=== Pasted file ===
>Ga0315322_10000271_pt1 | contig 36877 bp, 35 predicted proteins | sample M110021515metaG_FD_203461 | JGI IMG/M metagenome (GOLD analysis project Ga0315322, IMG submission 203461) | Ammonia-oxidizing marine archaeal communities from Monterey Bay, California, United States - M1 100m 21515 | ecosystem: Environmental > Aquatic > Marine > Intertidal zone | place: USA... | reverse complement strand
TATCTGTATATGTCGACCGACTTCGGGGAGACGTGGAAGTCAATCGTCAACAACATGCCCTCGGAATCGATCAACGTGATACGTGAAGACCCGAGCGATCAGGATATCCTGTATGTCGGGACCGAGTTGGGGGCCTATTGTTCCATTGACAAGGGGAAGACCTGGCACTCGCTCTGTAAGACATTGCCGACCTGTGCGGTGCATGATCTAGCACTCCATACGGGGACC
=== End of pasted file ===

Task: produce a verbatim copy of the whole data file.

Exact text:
>Ga0315322_10000271_pt1 | contig 36877 bp, 35 predicted proteins | sample M110021515metaG_FD_203461 | JGI IMG/M metagenome (GOLD analysis project Ga0315322, IMG submission 203461) | Ammonia-oxidizing marine archaeal communities from Monterey Bay, California, United States - M1 100m 21515 | ecosystem: Environmental > Aquatic > Marine > Intertidal zone | place: USA... | reverse complement strand
TATCTGTATATGTCGACCGACTTCGGGGAGACGTGGAAGTCAATCGTCAACAACATGCCCTCGGAATCGATCAACGTGATACGTGAAGACCCGAGCGATCAGGATATCCTGTATGTCGGGACCGAGTTGGGGGCCTATTGTTCCATTGACAAGGGGAAGACCTGGCACTCGCTCTGTAAGACATTGCCGACCTGTGCGGTGCATGATCTAGCACTCCATACGGGGACC